Steve Edgett writes in:
Sajeev raised an excellent point in today’s piece on the 1974 Ford pickup regarding visibility. Like a few of the regular TTAC readers, I was driving when low belt lines and great visibility were considered cool, as well as functional. As much as I love my four year old BMW 3-series, I find the visibility out the rear to be atrocious. And, compared to a mid-80’s 3-series or a 2002, it is downright dangerous. How much of this bloat and reduced glass area is due to ”safety standards” and how much is fashion?
Because TTAC’s readers include both consumers of automobiles and the workers who design and build our four-wheeled friends, this seems like the perfect topic to settle in one of our friendly community discussions. After all, the most interesting questions about modern automobiles tend to come down to the chicken-and-egg relationship between the manufacturer’s ability to cultivate needs and sell the solution to them, and “true” consumer demand (as witnessed by the fact that neither side of this divide sees itself in as being “in the driver’s seat”). Certainly the Camaro pictured above points to the stylistic benefits of a tiny greenhouse: surely a Zeta-platform vehicle doesn’t need to have so little glass to meet crash test standards. At the same time, it’s likely not a coincidence that dramatic improvements in safety have been accompanied by a tightening of greenhouses.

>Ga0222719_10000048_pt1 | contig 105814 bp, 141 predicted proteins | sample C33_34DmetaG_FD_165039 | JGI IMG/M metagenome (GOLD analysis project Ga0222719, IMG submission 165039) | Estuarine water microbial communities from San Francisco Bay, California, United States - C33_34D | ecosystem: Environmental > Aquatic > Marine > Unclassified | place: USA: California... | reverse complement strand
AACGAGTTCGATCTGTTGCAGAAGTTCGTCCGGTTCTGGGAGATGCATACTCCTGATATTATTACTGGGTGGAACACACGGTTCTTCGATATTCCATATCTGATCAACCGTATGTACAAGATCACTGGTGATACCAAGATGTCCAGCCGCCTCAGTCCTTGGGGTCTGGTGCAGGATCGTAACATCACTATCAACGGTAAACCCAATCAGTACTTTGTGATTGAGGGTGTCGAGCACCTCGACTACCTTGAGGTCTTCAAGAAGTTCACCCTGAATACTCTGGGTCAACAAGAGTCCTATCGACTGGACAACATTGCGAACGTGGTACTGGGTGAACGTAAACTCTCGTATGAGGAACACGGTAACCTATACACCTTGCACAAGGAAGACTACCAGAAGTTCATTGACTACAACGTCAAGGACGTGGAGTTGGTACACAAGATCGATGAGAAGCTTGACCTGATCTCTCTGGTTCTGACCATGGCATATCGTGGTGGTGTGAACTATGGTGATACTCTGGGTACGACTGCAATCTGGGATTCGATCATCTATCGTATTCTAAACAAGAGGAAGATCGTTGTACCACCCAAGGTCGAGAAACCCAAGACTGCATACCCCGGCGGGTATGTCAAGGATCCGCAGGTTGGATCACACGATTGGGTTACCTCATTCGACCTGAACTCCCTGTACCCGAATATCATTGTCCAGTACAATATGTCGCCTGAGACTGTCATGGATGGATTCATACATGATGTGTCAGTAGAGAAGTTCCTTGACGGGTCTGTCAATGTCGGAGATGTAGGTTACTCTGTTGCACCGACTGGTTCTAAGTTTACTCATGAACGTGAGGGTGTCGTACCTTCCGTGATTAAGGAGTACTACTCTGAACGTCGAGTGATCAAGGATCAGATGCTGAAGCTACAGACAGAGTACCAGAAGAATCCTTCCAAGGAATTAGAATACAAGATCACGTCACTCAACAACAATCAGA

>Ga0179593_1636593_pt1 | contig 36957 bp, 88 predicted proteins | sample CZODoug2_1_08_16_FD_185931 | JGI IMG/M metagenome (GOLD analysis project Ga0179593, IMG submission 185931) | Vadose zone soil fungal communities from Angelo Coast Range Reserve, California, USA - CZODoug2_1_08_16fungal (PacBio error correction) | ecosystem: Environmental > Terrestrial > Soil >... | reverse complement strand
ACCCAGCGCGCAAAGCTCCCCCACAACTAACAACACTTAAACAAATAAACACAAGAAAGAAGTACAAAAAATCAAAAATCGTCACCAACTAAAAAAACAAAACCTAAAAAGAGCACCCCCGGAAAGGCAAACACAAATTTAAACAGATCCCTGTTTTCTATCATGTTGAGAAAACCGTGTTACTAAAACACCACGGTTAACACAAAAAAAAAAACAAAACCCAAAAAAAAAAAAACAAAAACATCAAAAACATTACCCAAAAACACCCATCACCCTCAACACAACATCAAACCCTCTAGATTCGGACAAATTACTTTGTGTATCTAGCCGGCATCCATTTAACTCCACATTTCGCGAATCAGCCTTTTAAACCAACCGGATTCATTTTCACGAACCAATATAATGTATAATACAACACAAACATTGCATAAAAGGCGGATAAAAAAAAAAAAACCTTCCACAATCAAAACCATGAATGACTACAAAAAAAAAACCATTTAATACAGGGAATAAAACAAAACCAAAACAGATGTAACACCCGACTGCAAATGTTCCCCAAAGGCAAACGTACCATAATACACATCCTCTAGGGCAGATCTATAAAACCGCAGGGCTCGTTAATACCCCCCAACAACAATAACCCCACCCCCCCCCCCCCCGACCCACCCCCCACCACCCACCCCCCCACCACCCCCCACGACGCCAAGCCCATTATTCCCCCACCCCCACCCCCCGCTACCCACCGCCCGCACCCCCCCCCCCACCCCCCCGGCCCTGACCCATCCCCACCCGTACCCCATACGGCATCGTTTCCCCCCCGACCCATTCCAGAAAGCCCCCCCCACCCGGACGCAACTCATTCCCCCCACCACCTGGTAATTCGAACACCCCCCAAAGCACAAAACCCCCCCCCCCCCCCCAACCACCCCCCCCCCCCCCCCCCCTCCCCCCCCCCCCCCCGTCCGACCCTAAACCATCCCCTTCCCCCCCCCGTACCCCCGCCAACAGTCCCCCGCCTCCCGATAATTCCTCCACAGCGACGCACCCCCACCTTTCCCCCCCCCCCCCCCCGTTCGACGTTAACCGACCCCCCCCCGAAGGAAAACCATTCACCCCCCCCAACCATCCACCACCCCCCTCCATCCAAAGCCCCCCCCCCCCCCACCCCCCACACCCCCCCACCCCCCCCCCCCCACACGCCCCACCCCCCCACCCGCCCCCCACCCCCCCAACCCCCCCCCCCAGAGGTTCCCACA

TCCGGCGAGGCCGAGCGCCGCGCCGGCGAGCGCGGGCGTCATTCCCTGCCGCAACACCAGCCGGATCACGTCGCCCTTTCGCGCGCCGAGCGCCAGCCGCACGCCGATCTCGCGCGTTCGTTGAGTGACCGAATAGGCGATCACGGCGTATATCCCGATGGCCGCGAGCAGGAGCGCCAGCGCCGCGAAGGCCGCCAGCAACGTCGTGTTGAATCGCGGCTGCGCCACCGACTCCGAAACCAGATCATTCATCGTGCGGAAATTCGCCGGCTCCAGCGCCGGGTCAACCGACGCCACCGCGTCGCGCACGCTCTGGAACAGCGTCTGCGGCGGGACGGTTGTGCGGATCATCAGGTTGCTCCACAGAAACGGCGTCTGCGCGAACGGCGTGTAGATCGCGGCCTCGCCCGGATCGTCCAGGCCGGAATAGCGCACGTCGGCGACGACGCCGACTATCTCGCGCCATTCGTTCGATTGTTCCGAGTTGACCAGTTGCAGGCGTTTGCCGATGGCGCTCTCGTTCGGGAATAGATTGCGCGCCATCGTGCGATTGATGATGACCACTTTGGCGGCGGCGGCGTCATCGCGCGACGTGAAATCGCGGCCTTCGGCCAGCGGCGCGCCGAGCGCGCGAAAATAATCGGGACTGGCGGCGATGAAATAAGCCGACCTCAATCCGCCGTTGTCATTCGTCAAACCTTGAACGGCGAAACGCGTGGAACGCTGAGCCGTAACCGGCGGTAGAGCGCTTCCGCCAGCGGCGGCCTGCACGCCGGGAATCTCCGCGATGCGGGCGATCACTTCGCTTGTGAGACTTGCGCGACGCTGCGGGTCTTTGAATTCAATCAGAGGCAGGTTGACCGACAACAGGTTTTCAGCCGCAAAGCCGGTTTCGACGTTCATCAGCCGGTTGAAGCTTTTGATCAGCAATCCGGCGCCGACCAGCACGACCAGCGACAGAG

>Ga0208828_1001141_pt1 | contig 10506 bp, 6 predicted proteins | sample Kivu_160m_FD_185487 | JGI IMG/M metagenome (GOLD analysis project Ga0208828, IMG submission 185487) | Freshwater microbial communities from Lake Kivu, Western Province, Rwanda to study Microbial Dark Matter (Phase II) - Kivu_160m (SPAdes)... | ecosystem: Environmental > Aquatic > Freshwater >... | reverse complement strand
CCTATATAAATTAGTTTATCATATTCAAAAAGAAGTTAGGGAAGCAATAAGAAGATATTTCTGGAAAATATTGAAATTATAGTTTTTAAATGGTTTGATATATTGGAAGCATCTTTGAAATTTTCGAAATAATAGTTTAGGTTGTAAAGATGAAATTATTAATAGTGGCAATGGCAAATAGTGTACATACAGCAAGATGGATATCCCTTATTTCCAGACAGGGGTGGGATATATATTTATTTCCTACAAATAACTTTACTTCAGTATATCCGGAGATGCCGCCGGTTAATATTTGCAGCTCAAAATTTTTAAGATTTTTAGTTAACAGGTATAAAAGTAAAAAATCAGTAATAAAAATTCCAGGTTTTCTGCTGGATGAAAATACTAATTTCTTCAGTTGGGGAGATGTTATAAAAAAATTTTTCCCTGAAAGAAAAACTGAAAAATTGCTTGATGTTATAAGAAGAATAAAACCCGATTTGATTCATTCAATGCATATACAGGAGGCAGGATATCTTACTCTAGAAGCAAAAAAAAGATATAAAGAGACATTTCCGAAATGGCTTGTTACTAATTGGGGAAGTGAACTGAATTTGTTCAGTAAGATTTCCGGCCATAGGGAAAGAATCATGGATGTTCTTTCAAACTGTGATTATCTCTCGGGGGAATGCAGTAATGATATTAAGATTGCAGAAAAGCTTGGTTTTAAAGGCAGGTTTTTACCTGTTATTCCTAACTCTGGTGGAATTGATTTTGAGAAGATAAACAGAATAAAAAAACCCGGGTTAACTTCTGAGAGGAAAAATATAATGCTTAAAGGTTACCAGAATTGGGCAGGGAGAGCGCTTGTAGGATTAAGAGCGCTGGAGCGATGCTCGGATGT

So, to the designers and engineers in the house we ask: how important is reducing the amount of glass in a vehicle improve safety test performance? To what extent does this issue drive design? And to the consumers we ask: are you really asking for ever-tightening greenhouses in the name of fashion? Can you identify a point at which introducing more glass to a design makes a car look dorky but creating a tighter greenhouse hurts usability (and possibly even active safety)?